“This isn’t a job anymore. It’s a mission. We’re going to bring down the presidency.”
The seventh volume of Transmetropolitan, “Spider’s Thrash,” is part of the final run to the end. There’s only one unconnected short within it, a story about child prostitutes that definitely gets under my skin (and, judging from early comments on this read-along, other people’s too). The rest is setting up a place to work, doing research, and effectively loading that journalistic gun for one more big shot at the kneecap the Callahan administration still has left.
The energy and danger in this volume is palpable. The clues that something is going wrong with Spider’s health are starting to fall faster and harder; blackouts, nosebleeds, time-losses. It’s not good. As Spider himself comments, this race to take down the president may be a race against time, and he might not be around for the ending.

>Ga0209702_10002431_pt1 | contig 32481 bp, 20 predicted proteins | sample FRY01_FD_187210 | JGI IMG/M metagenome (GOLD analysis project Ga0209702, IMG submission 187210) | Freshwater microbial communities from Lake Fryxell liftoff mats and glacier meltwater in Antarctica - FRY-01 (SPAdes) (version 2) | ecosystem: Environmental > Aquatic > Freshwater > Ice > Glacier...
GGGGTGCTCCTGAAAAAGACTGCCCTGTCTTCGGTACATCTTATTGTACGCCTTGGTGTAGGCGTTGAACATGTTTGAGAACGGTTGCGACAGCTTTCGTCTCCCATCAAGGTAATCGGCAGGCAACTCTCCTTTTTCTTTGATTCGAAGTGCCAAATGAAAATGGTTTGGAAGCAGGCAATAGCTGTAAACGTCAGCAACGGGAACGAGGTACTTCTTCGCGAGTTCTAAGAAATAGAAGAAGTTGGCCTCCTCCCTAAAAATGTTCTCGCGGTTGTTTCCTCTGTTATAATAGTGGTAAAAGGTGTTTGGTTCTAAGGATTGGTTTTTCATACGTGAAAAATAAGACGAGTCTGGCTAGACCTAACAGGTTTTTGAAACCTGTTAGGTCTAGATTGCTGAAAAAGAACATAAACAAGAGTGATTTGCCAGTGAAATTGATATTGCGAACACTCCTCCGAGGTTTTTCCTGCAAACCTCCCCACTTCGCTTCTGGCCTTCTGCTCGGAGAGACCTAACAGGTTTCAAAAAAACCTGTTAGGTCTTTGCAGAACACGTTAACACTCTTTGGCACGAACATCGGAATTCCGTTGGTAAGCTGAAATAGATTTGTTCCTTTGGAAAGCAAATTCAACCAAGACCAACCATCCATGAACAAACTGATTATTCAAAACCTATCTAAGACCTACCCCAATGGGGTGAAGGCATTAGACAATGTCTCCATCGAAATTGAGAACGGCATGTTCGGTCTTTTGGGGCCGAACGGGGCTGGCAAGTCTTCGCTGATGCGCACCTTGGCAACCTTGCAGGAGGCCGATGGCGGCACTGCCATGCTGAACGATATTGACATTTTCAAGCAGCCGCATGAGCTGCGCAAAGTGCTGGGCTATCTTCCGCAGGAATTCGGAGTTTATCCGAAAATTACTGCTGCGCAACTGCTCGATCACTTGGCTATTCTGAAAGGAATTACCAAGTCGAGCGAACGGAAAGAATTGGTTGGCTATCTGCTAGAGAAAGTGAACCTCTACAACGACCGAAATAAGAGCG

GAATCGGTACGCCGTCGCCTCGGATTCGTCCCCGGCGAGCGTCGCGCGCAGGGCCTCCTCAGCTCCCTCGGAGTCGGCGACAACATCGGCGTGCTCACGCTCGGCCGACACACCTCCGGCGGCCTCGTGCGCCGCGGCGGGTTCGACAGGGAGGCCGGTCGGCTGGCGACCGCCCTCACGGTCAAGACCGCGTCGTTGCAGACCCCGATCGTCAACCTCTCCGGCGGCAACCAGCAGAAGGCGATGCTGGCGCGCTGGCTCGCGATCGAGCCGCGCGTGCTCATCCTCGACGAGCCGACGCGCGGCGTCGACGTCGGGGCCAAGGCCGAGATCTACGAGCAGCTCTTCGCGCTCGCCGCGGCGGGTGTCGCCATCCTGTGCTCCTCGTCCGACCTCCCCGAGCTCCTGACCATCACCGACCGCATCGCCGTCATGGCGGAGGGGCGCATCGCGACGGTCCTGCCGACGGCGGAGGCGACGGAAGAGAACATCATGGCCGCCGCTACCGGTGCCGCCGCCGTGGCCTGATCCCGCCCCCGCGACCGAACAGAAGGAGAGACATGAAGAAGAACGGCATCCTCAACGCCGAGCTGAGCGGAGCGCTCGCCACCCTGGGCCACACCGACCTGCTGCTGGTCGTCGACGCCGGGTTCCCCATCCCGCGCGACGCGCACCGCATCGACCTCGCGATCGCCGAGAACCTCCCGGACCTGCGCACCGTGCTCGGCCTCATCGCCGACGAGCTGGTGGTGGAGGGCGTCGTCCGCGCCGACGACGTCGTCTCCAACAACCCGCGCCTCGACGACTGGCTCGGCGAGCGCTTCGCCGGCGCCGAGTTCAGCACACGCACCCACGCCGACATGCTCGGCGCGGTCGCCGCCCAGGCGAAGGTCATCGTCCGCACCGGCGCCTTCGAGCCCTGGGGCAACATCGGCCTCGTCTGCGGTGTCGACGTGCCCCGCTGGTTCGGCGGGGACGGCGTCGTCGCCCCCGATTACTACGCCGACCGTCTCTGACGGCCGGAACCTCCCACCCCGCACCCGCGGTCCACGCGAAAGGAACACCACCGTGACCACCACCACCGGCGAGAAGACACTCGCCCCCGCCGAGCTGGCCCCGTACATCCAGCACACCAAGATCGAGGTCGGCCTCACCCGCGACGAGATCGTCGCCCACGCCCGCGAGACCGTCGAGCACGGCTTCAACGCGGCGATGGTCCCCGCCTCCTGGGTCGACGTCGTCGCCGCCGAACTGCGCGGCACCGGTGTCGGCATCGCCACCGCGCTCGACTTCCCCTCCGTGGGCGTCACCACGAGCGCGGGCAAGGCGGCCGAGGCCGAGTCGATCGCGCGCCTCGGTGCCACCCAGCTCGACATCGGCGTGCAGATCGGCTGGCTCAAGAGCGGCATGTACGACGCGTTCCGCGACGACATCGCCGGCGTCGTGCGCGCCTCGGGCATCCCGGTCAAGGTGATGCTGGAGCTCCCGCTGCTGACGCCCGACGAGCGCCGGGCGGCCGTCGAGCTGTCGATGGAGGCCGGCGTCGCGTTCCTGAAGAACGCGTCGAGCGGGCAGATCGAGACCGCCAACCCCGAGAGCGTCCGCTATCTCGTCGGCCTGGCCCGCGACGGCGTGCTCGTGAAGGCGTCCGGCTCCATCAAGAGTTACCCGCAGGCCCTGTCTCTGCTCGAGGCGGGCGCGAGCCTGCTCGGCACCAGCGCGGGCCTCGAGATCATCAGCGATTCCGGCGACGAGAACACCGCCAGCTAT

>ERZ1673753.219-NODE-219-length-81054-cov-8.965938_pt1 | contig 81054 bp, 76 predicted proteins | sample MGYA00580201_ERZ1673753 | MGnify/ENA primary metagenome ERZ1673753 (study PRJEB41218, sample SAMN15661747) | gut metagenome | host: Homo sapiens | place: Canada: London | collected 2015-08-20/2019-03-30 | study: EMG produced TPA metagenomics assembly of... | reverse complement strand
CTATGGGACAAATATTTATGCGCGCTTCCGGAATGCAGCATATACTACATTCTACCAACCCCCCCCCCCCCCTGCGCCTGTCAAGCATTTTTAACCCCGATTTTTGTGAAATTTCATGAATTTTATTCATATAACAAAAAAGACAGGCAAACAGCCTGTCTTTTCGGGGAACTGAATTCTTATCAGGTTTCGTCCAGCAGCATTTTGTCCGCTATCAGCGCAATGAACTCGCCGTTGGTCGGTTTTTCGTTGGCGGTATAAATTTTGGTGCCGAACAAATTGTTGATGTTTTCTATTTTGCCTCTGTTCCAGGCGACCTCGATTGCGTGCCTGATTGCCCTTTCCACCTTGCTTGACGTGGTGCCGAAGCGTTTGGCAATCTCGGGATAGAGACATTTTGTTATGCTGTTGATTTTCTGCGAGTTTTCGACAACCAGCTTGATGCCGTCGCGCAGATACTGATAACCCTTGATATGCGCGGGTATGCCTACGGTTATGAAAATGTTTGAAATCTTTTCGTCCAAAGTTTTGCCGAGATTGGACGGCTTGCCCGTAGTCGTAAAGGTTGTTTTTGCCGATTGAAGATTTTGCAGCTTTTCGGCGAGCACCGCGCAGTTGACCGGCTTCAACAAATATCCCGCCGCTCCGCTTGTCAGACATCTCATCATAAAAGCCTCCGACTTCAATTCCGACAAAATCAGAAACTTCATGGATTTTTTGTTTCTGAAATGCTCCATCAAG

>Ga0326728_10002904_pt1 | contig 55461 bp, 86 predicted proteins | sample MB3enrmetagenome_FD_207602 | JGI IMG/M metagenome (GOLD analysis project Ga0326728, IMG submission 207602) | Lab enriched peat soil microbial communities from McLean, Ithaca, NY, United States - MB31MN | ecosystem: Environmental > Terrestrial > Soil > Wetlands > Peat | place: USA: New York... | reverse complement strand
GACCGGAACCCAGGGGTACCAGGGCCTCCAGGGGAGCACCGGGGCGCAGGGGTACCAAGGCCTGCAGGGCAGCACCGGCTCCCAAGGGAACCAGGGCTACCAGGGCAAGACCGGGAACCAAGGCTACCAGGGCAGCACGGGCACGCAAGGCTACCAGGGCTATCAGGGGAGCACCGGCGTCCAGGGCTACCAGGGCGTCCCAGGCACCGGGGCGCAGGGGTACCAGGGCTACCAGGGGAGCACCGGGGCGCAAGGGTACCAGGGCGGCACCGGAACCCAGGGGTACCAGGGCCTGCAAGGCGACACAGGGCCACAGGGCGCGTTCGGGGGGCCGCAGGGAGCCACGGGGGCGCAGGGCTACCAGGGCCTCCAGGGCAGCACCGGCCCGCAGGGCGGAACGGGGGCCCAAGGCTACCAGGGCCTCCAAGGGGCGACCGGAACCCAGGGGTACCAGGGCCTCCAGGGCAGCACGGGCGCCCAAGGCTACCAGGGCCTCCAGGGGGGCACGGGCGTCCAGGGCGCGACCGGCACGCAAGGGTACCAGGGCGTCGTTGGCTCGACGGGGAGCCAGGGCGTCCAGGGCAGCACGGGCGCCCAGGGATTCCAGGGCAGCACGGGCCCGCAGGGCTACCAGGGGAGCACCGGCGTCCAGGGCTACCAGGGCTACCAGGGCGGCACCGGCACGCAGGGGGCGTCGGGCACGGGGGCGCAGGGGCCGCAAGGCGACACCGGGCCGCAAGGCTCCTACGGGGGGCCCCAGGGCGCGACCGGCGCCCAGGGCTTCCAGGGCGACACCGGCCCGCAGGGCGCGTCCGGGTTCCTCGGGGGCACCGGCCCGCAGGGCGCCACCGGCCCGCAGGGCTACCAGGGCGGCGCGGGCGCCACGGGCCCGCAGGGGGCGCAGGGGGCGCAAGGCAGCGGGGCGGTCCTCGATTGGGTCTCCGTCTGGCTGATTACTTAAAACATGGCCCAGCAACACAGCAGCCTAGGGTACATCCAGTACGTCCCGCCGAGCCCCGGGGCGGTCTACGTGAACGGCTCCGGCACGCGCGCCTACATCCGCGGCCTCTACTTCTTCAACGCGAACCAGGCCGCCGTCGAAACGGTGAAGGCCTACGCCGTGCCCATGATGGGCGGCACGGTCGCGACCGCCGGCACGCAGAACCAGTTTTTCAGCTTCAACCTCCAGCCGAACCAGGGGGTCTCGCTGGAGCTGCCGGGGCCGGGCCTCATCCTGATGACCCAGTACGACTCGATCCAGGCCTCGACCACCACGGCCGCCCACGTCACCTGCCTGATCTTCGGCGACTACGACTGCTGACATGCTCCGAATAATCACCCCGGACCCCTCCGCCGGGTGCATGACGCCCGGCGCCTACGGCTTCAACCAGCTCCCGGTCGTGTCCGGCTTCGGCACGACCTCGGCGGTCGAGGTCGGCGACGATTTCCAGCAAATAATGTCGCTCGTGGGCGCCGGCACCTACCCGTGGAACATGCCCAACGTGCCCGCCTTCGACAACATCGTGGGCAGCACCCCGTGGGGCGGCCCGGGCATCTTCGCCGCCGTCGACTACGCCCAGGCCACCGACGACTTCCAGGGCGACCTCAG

Ahead: running, researching, a couple of assassination attempts, and a view into the City’s other news organizations.
“Spider’s Thrash” has the usual six issues, one of which is a short story. (I don’t count the last two because they are technically investigation even if they have the shape of a two-parter.) The first arc, “Back to the Basics,” opens with other journalists and news anchors weighing in on Spider’s disappearance. Immediately after that, it cuts to the desk clerk/pimp from the hotel who supplied Callahan’s hookers being murdered by a man who then climbs into a police car. Spider and the Assistants meet up with the two people who run The Hole (John Nkruma and Lau Qi) and join up to publish his columns for free on their untraceable server system. Afterwards, when they’re at a bar, two men in blur suits attempt to kill Spider—but he manages to joke them into a false sense of security, then takes one’s gun and kills him. Later, at the hotel, Yelena and Spider discuss killing. The end of the arc is everyone else’s reactions to the new free column at The Hole. The short comes next; it’s the one on child-homes and the child prostitution and drug problems. The rest of the volume is tales from the mentally ill who’ve been turned out onto the streets thanks to the Smiler’s new policies. Spider interviews them for a story but he also manages to find a woman who witnessed Alan Schacht shopping around the Revivals for Vita’s assassin. Then, the final pages: Callahan picking the legs off a spider.